The variable geometry turbocharger and the exhaust gas recirculation system are intimately related, with overlapping trouble codes. Depending upon its J 1587 addendum, flash code 48 translates as low air, fuel, or EGR pressure, or as low EGR, turbocharger inlet (TCI), or turbocharger outlet (TCO) temperature. A very low level of fuel in the tank or restrictions in the fuel supply lines generally account for loss of fuel pressure.
EGR pressure is sensed upstream of the turbocharger. Consequently, low EGR pressure comes about because of leaks in exhaust tubing going to the turbocharger or because the EGR valve sticks open to pass more than the normal volume of exhaust gases.
EGR, TCI, or TCO temperatures are influenced by the heat content of the exhaust gases mixing with incoming air. Abnormally low temperatures result from exhaust leaks in the EGR cooler or inlet piping, or from failure of the EGR valve to open sufficiently.
Code 49 signals high TCI or TCO temperatures, which can be traced to a clogged air filter, excessive exhaust backpressure, or to the EGR valve. If the EGR valve were to stick open, the higher-than-normal input of exhaust gas would be registered as an increase in turbo temperature.
FIG. 28 illustrates the VGT turbo, EGR valve (7) and the tube-and-shell EGR cooler (1), which is distinguished from the earlier tube-and-fin type by its rounded contours. The newer, more efficient cooler can be retrofitted to earlier Series 60 engines with kit PN 23533985, an operation that calls for reflashing the computer on DDEC IV engines built before 06R0755298. The hydraulic EGR unit must be extracted from the original cooler and pressed into the replacement part. Kent Moore supplies special tools for these operations, although press fixtures and a suit able extractor are not difficult to fabricate.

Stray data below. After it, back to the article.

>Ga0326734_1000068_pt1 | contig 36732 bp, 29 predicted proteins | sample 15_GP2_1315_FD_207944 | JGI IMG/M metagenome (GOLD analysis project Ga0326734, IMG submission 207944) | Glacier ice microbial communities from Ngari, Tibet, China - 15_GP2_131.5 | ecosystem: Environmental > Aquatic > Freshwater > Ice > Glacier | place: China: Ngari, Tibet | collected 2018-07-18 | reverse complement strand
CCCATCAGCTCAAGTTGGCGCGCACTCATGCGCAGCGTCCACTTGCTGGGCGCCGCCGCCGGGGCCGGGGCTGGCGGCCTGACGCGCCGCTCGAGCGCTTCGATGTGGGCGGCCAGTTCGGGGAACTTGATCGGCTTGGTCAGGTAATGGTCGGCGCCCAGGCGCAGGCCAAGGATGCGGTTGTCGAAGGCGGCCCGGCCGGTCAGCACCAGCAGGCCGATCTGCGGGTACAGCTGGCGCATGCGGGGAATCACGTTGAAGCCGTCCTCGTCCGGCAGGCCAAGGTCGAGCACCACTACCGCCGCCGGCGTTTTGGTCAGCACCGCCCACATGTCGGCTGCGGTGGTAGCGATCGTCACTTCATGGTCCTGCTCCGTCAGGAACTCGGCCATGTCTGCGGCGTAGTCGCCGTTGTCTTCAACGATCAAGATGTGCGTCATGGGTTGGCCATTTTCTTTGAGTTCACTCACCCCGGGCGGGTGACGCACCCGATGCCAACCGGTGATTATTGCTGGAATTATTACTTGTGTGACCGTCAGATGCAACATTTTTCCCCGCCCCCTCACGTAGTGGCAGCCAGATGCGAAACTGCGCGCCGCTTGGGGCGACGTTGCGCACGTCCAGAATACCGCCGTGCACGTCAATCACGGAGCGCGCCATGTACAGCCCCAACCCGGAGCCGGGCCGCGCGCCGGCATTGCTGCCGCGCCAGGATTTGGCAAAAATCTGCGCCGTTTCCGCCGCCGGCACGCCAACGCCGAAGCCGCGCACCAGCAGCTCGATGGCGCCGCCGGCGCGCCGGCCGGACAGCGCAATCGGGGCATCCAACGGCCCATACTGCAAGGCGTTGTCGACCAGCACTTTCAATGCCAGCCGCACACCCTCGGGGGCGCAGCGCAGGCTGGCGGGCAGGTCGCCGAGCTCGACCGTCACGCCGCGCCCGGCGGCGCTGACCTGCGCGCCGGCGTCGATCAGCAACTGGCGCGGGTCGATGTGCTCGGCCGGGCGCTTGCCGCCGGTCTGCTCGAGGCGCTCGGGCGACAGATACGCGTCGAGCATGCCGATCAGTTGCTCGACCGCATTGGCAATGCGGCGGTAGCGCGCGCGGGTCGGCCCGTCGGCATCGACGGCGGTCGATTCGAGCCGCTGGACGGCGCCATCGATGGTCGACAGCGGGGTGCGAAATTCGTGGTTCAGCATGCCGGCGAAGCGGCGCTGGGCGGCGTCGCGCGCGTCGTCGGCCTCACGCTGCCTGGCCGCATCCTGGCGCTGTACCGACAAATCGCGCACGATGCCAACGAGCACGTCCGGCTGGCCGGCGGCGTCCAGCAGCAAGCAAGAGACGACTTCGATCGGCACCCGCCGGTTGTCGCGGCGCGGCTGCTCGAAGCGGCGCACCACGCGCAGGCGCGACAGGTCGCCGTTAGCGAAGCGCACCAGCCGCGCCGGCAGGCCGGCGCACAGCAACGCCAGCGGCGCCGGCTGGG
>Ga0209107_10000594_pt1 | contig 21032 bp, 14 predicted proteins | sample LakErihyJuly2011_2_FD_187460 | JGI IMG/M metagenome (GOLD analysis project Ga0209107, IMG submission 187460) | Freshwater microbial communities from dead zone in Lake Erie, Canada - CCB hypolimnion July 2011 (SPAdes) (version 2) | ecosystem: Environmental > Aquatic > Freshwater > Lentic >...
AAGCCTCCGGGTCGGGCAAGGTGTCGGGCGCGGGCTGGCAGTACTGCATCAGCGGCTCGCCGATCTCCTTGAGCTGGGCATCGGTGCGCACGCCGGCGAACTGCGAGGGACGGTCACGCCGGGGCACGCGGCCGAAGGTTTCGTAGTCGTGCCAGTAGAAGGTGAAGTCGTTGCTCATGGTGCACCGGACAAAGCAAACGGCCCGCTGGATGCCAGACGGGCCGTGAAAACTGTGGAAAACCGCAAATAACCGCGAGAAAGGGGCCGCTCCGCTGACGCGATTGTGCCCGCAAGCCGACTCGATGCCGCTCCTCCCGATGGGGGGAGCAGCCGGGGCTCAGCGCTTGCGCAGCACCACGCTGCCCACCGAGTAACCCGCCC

The EGR Delta-P sensor, which measures the pressure drop across the EGR valve, has also been revised. To install the replacement sensor kit PN 23532364, the technician must open the wiring harness, snip off the original Delta-P sensor connector, splice in additional wiring, and reassign pin functions. As originally wired, pin 1 supplied voltage, pin 2 went to ground, and pin 3 carried signal voltage. Under the new scheme, pin 1 is ground, 2 signal, and 3 supply.